“If any aspect of your nutritional bank account runs out early, you are almost certain to become sickened at that time. If we as doctors had looked at nutrition as an insurance against future illness, then we would have been able to keep people well – even during the times of their crisis. Doing simple low-cost things with supplements ahead of illness, minimises the risk of illness and optimises the outcomes for people who take their health seriously.” ~ Dr Mark Donahoe, Sydney.

In the ‘Wellness – It’s NOT That Hard‘ philosophy we discuss the ‘everyday nutrients’ like trace minerals, vitamins, antioxidants etc that your body needs daily for optimum, vibrant health and the prevention of disease . . . we call this our ’90 Nutrients Program’.

But what specifics that are helpful for the Prostate?

Here are 4 Helpful Nutrients for a Healthy Prostate

1. Zinc

There’s a lot of research around zinc being helpful for the prostate and low levels seem to lead to BPH and increased prostate cancer risk. Get your trace mineral levels up with a daily mineral drink and include extra zinc by supplementing with a formula for the prostate, or with zinc in other supplements like chelated minerals and multivitamins. A brazil nut or two daily can also help.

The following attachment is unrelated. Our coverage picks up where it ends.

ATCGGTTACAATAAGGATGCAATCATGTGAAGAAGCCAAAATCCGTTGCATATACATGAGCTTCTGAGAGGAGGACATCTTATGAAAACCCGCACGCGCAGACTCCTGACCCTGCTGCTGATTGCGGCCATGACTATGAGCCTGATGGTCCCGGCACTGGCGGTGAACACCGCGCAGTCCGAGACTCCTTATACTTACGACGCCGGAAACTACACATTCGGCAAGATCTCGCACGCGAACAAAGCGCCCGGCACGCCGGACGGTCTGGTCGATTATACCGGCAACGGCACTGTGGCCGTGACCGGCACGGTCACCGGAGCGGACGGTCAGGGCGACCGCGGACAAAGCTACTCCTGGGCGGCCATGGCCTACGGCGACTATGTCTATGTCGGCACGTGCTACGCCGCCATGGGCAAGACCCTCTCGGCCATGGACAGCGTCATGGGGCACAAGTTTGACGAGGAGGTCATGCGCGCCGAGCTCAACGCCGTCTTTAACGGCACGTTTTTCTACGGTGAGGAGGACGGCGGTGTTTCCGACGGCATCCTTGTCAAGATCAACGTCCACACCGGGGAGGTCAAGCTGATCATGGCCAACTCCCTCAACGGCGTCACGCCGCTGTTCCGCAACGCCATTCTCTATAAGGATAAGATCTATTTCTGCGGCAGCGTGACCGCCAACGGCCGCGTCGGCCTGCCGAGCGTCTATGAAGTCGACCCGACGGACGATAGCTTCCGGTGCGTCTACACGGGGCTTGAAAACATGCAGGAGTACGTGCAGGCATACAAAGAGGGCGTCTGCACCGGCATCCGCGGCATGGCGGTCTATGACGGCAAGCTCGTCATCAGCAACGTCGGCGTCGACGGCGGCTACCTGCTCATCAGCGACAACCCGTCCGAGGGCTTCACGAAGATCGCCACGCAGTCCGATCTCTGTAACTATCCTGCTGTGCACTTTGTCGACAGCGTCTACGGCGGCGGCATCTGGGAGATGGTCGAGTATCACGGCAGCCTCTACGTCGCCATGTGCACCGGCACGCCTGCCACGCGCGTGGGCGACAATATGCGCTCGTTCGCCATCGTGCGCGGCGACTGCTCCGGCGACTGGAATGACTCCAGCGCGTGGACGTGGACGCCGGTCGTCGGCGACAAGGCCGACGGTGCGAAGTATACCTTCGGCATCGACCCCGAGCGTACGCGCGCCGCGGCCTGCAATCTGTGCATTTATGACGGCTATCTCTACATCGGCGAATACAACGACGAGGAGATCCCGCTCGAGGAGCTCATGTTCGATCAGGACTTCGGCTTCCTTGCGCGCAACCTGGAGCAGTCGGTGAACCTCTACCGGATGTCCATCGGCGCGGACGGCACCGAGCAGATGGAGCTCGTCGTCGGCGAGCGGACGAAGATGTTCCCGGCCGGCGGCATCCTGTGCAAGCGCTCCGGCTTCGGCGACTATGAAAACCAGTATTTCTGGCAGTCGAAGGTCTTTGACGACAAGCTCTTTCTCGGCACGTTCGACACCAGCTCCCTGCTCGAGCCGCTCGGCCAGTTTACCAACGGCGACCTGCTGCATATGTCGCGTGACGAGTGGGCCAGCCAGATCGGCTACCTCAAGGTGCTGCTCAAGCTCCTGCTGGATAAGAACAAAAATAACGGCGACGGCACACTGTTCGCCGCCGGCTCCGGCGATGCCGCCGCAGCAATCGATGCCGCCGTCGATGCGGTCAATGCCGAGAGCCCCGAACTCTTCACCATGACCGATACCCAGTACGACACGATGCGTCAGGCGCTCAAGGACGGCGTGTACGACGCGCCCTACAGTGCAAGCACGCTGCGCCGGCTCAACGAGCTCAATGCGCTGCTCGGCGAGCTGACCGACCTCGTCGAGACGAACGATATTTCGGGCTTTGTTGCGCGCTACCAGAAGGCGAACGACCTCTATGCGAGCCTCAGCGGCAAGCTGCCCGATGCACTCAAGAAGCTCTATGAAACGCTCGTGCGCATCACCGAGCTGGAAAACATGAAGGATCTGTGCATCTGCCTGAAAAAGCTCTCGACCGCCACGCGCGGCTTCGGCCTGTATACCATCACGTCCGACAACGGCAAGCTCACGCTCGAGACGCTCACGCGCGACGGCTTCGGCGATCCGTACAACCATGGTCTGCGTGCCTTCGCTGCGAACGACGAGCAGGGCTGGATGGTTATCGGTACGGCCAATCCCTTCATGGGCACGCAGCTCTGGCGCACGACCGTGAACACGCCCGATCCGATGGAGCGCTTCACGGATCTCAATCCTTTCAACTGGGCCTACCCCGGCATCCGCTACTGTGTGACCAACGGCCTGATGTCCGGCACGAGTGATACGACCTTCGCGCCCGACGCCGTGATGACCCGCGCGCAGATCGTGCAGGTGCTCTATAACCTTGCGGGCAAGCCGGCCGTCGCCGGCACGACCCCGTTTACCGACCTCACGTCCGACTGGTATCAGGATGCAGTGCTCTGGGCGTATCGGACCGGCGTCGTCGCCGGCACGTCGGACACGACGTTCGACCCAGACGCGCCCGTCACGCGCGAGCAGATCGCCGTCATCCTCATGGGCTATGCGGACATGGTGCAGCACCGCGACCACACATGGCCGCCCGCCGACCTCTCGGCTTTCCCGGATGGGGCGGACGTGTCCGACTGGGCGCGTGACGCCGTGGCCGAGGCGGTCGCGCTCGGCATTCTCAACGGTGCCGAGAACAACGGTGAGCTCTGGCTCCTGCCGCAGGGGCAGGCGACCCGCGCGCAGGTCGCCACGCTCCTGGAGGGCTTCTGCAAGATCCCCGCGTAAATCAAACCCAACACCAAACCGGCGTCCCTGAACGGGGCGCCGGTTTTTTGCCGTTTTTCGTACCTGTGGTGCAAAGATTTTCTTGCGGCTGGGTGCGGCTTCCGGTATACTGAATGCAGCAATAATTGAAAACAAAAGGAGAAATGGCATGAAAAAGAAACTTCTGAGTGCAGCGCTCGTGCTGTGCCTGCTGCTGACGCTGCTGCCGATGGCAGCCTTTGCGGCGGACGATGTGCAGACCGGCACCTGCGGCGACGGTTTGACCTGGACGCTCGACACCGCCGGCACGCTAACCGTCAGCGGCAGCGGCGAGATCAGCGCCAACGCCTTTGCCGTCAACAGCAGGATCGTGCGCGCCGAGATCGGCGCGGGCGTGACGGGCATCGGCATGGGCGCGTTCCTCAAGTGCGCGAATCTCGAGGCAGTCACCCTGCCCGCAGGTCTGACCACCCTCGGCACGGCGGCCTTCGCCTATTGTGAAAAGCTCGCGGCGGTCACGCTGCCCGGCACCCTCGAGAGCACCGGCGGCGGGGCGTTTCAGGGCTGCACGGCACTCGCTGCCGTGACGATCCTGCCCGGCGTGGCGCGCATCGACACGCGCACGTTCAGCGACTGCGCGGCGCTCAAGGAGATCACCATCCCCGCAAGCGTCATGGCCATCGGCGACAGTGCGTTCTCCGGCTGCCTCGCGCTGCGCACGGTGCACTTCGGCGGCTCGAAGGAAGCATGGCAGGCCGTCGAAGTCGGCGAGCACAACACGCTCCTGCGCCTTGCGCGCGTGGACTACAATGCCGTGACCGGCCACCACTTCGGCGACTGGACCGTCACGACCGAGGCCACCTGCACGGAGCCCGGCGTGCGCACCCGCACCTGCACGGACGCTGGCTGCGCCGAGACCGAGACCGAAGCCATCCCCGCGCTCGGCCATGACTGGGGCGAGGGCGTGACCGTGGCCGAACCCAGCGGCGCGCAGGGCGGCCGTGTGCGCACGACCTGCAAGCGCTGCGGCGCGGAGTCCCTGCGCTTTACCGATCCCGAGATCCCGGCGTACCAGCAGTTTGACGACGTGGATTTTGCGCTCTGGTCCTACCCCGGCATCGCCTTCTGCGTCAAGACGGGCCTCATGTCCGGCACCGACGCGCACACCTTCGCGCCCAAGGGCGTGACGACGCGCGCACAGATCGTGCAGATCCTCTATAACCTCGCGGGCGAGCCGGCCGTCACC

Go easy though, any individual metallic mineral that is taken alone (like in the case of a specific zinc only tablet) can upset your mineral balance. This is why we suggest a plant-derived broad-spectrum trace mineral liquid daily or a blended macro-mineral supplement.

2. Lycopene

Lycopene is a wonderful extract from tomatoes that has a long history of use for prostate health. Renal and Urology News, a resource for doctors – wrote about it here.

“Based on these results, we hypothesize that the consumption of a diet rich in lycopene-containing foods reduces the aggressive potential of prostate cancer by inhibiting the neoangiogenesis that occurs in tumor development,” Dr. Giovannucci’s team reported online ahead of print in the Journal of the National Cancer Institute.

The article also put forward other benefits for the prostate, yet sadly their conclusion wasn’t that – “men at risk would be wise to supplement their diet” . . . it was instead “more research is needed”. With a natural antioxidant like lycopene – there’s no reason to wait when the evidence of the upside of taking it abounds.